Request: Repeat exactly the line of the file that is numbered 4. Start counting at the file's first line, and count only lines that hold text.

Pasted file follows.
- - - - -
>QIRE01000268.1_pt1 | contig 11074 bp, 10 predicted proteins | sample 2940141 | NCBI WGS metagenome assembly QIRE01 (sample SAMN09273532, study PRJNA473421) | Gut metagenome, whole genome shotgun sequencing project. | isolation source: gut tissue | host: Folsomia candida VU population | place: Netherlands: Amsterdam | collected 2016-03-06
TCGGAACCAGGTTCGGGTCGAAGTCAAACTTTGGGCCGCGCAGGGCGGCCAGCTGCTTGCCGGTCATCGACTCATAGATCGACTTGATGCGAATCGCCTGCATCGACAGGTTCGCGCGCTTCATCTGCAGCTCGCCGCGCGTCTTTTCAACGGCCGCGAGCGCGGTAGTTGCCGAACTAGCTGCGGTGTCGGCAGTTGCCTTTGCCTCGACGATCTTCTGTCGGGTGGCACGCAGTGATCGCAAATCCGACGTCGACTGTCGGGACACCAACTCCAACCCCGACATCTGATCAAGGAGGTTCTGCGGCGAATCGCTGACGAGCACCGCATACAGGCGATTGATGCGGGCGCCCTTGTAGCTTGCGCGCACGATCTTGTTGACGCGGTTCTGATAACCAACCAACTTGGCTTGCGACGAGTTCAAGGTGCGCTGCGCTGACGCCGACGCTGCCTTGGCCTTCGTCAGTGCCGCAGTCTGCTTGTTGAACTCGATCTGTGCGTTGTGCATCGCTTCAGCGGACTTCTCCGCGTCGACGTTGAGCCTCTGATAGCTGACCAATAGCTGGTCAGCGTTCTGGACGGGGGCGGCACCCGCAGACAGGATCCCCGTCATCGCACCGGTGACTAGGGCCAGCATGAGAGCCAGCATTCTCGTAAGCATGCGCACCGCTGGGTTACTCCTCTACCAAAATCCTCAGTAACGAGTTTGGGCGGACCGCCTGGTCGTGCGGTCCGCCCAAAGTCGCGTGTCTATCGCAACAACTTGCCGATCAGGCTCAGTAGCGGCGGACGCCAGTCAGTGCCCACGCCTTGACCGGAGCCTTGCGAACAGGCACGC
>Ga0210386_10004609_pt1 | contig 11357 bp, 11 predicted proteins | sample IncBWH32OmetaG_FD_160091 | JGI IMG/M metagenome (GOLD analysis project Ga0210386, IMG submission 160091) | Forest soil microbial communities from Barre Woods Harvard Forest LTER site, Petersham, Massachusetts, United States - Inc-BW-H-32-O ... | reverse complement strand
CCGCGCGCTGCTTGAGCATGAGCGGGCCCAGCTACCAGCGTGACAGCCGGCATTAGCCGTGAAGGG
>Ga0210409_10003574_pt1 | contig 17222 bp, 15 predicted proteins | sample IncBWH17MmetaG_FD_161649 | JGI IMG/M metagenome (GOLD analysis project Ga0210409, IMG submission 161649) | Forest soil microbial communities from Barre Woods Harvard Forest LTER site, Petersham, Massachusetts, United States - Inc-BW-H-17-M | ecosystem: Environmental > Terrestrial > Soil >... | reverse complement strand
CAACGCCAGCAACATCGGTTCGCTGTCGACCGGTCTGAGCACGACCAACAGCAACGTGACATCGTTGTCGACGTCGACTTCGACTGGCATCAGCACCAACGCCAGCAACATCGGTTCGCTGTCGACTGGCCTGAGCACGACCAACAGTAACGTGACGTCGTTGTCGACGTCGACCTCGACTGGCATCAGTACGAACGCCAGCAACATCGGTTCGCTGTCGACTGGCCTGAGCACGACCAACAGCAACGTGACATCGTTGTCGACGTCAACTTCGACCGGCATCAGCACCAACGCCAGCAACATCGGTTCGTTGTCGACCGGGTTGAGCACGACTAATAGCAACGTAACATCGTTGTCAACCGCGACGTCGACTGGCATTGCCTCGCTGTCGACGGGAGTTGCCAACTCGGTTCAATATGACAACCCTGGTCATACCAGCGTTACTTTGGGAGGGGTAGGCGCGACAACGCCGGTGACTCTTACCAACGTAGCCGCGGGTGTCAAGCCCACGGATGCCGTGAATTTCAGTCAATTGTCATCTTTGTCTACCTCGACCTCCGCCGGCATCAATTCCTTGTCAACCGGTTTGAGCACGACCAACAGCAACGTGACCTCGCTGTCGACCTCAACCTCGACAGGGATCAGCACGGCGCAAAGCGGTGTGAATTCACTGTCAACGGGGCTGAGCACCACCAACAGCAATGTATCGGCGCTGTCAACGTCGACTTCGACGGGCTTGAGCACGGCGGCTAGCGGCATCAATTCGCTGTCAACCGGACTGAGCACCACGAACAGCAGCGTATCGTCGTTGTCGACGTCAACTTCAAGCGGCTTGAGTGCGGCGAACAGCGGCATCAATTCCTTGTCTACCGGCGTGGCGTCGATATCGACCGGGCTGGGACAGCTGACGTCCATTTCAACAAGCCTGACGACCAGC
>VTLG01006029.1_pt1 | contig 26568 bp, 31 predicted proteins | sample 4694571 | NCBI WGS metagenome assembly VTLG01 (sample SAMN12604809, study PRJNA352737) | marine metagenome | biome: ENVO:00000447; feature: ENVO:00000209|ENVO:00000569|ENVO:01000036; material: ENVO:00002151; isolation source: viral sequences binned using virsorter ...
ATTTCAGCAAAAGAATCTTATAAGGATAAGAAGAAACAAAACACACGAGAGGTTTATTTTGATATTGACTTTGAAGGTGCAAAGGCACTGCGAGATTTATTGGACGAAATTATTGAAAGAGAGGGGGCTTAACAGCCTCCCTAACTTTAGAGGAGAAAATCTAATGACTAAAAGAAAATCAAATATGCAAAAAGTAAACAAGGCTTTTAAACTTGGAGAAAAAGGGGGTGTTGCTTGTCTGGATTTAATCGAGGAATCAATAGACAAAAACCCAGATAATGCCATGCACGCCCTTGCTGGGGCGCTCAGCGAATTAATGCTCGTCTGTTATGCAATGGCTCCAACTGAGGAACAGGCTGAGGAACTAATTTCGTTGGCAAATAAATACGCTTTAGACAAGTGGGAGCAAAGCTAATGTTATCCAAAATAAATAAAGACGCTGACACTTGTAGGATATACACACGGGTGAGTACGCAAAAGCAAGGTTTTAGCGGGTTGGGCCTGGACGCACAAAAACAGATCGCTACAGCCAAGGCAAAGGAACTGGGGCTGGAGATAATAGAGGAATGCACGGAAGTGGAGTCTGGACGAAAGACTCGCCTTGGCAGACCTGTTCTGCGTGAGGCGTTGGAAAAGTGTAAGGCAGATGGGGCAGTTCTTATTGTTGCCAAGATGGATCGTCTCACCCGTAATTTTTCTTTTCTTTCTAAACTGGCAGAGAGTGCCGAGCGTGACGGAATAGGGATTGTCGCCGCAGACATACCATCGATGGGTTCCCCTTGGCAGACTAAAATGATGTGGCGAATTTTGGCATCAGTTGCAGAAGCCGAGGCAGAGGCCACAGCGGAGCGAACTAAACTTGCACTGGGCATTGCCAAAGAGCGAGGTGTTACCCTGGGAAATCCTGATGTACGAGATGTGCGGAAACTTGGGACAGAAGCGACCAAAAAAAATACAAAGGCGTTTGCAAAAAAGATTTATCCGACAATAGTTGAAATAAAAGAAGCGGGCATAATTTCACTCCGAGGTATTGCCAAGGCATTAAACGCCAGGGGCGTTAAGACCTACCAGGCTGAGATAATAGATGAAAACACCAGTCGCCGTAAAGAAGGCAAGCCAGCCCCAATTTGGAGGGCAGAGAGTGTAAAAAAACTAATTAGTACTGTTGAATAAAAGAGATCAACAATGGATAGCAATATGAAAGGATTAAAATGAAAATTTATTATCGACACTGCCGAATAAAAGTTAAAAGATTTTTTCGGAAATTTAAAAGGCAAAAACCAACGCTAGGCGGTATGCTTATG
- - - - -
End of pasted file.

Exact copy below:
CCGCGCGCTGCTTGAGCATGAGCGGGCCCAGCTACCAGCGTGACAGCCGGCATTAGCCGTGAAGGG